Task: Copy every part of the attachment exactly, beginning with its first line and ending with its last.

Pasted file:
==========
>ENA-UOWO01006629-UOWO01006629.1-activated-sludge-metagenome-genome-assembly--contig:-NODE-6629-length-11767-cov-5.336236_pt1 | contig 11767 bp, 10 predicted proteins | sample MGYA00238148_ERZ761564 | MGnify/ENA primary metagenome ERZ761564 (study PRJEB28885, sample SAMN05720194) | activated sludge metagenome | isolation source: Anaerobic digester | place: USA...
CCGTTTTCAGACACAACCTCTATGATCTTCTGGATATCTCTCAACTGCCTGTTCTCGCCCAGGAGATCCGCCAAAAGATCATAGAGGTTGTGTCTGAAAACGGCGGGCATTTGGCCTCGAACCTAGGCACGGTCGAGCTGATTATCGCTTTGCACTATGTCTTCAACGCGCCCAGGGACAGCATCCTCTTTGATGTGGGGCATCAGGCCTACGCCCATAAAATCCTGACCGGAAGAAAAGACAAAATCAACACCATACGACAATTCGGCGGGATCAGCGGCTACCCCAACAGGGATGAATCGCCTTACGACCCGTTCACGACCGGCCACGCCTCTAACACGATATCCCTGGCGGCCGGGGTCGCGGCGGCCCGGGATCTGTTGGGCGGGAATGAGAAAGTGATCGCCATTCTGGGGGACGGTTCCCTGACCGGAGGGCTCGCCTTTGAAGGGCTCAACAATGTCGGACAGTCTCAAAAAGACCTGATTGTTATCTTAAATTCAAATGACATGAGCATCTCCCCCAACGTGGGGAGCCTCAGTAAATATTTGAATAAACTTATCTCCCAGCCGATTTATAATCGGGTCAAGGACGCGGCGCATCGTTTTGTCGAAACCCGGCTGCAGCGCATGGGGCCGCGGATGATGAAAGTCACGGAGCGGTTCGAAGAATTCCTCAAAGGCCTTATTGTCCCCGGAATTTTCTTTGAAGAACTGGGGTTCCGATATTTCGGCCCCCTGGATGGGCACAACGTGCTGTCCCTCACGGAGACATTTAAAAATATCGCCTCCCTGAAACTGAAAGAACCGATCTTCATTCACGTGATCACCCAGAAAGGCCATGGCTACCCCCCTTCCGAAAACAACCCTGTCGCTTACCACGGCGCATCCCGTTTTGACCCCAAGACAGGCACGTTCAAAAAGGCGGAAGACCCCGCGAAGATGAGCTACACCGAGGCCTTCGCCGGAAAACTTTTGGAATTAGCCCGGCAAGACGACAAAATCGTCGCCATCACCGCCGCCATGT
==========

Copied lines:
>ENA-UOWO01006629-UOWO01006629.1-activated-sludge-metagenome-genome-assembly--contig:-NODE-6629-length-11767-cov-5.336236_pt1 | contig 11767 bp, 10 predicted proteins | sample MGYA00238148_ERZ761564 | MGnify/ENA primary metagenome ERZ761564 (study PRJEB28885, sample SAMN05720194) | activated sludge metagenome | isolation source: Anaerobic digester | place: USA...
CCGTTTTCAGACACAACCTCTATGATCTTCTGGATATCTCTCAACTGCCTGTTCTCGCCCAGGAGATCCGCCAAAAGATCATAGAGGTTGTGTCTGAAAACGGCGGGCATTTGGCCTCGAACCTAGGCACGGTCGAGCTGATTATCGCTTTGCACTATGTCTTCAACGCGCCCAGGGACAGCATCCTCTTTGATGTGGGGCATCAGGCCTACGCCCATAAAATCCTGACCGGAAGAAAAGACAAAATCAACACCATACGACAATTCGGCGGGATCAGCGGCTACCCCAACAGGGATGAATCGCCTTACGACCCGTTCACGACCGGCCACGCCTCTAACACGATATCCCTGGCGGCCGGGGTCGCGGCGGCCCGGGATCTGTTGGGCGGGAATGAGAAAGTGATCGCCATTCTGGGGGACGGTTCCCTGACCGGAGGGCTCGCCTTTGAAGGGCTCAACAATGTCGGACAGTCTCAAAAAGACCTGATTGTTATCTTAAATTCAAATGACATGAGCATCTCCCCCAACGTGGGGAGCCTCAGTAAATATTTGAATAAACTTATCTCCCAGCCGATTTATAATCGGGTCAAGGACGCGGCGCATCGTTTTGTCGAAACCCGGCTGCAGCGCATGGGGCCGCGGATGATGAAAGTCACGGAGCGGTTCGAAGAATTCCTCAAAGGCCTTATTGTCCCCGGAATTTTCTTTGAAGAACTGGGGTTCCGATATTTCGGCCCCCTGGATGGGCACAACGTGCTGTCCCTCACGGAGACATTTAAAAATATCGCCTCCCTGAAACTGAAAGAACCGATCTTCATTCACGTGATCACCCAGAAAGGCCATGGCTACCCCCCTTCCGAAAACAACCCTGTCGCTTACCACGGCGCATCCCGTTTTGACCCCAAGACAGGCACGTTCAAAAAGGCGGAAGACCCCGCGAAGATGAGCTACACCGAGGCCTTCGCCGGAAAACTTTTGGAATTAGCCCGGCAAGACGACAAAATCGTCGCCATCACCGCCGCCATGT